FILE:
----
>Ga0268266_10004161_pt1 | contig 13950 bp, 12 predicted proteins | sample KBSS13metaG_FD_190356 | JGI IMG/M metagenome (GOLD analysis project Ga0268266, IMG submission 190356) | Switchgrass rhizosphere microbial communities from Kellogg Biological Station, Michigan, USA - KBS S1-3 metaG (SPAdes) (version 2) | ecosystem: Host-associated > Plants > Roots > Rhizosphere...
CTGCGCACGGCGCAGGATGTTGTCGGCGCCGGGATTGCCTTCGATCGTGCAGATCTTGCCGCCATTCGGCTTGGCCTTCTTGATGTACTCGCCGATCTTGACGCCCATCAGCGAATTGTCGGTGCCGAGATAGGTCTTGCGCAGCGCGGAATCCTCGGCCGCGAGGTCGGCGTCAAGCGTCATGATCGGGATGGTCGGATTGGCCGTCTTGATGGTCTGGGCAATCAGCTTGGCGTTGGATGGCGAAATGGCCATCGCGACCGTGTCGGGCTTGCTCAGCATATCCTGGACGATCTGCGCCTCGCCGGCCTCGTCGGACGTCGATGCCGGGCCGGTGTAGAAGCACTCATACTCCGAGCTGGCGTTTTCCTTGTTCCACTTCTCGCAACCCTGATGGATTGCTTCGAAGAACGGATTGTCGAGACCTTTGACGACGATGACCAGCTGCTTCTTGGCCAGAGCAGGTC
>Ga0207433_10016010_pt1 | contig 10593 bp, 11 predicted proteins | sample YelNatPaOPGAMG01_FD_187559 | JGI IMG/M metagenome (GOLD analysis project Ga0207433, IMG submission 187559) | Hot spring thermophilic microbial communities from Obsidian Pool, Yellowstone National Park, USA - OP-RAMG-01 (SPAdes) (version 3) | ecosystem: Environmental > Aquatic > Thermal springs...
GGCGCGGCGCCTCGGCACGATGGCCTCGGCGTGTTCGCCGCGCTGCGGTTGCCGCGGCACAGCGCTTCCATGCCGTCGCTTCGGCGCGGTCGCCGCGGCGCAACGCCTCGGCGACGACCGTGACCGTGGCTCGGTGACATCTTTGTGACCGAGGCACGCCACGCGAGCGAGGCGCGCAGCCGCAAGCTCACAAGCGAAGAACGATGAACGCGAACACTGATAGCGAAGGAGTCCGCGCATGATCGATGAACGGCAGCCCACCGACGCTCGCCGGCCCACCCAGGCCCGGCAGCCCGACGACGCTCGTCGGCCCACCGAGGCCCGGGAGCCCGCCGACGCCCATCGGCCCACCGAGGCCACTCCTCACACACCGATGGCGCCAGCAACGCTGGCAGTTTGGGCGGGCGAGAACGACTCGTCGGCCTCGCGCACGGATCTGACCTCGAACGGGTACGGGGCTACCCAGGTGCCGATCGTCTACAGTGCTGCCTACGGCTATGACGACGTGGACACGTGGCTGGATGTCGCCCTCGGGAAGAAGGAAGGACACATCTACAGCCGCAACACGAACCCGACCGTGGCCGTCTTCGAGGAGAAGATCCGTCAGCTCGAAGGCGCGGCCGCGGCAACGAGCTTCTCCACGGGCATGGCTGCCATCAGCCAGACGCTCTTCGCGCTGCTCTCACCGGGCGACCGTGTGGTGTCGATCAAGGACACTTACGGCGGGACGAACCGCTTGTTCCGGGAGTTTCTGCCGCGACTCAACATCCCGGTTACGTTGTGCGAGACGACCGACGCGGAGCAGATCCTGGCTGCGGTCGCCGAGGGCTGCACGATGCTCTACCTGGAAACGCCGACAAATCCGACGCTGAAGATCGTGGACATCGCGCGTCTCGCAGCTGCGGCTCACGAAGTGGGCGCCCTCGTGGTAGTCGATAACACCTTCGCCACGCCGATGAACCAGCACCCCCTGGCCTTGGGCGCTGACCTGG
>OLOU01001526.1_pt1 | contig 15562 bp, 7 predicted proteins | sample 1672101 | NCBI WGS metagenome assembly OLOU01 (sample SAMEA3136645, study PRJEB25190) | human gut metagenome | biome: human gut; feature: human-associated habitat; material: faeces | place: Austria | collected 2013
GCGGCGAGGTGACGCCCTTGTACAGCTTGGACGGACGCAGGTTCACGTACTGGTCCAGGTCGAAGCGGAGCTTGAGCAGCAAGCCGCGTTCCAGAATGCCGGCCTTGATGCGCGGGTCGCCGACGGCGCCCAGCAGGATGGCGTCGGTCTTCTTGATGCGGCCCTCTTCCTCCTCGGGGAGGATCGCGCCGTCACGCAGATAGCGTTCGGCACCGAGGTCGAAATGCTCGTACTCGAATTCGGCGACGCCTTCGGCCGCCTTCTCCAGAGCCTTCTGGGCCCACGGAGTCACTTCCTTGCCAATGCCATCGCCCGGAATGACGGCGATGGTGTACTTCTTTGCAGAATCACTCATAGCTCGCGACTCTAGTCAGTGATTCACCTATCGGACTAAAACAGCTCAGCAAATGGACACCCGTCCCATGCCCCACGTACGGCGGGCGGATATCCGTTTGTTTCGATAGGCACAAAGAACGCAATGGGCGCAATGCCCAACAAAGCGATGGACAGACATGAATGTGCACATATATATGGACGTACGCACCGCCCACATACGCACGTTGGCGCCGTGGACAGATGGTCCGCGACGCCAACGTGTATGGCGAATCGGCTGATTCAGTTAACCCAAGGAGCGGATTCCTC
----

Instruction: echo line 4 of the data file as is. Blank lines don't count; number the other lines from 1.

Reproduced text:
GGCGCGGCGCCTCGGCACGATGGCCTCGGCGTGTTCGCCGCGCTGCGGTTGCCGCGGCACAGCGCTTCCATGCCGTCGCTTCGGCGCGGTCGCCGCGGCGCAACGCCTCGGCGACGACCGTGACCGTGGCTCGGTGACATCTTTGTGACCGAGGCACGCCACGCGAGCGAGGCGCGCAGCCGCAAGCTCACAAGCGAAGAACGATGAACGCGAACACTGATAGCGAAGGAGTCCGCGCATGATCGATGAACGGCAGCCCACCGACGCTCGCCGGCCCACCCAGGCCCGGCAGCCCGACGACGCTCGTCGGCCCACCGAGGCCCGGGAGCCCGCCGACGCCCATCGGCCCACCGAGGCCACTCCTCACACACCGATGGCGCCAGCAACGCTGGCAGTTTGGGCGGGCGAGAACGACTCGTCGGCCTCGCGCACGGATCTGACCTCGAACGGGTACGGGGCTACCCAGGTGCCGATCGTCTACAGTGCTGCCTACGGCTATGACGACGTGGACACGTGGCTGGATGTCGCCCTCGGGAAGAAGGAAGGACACATCTACAGCCGCAACACGAACCCGACCGTGGCCGTCTTCGAGGAGAAGATCCGTCAGCTCGAAGGCGCGGCCGCGGCAACGAGCTTCTCCACGGGCATGGCTGCCATCAGCCAGACGCTCTTCGCGCTGCTCTCACCGGGCGACCGTGTGGTGTCGATCAAGGACACTTACGGCGGGACGAACCGCTTGTTCCGGGAGTTTCTGCCGCGACTCAACATCCCGGTTACGTTGTGCGAGACGACCGACGCGGAGCAGATCCTGGCTGCGGTCGCCGAGGGCTGCACGATGCTCTACCTGGAAACGCCGACAAATCCGACGCTGAAGATCGTGGACATCGCGCGTCTCGCAGCTGCGGCTCACGAAGTGGGCGCCCTCGTGGTAGTCGATAACACCTTCGCCACGCCGATGAACCAGCACCCCCTGGCCTTGGGCGCTGACCTGG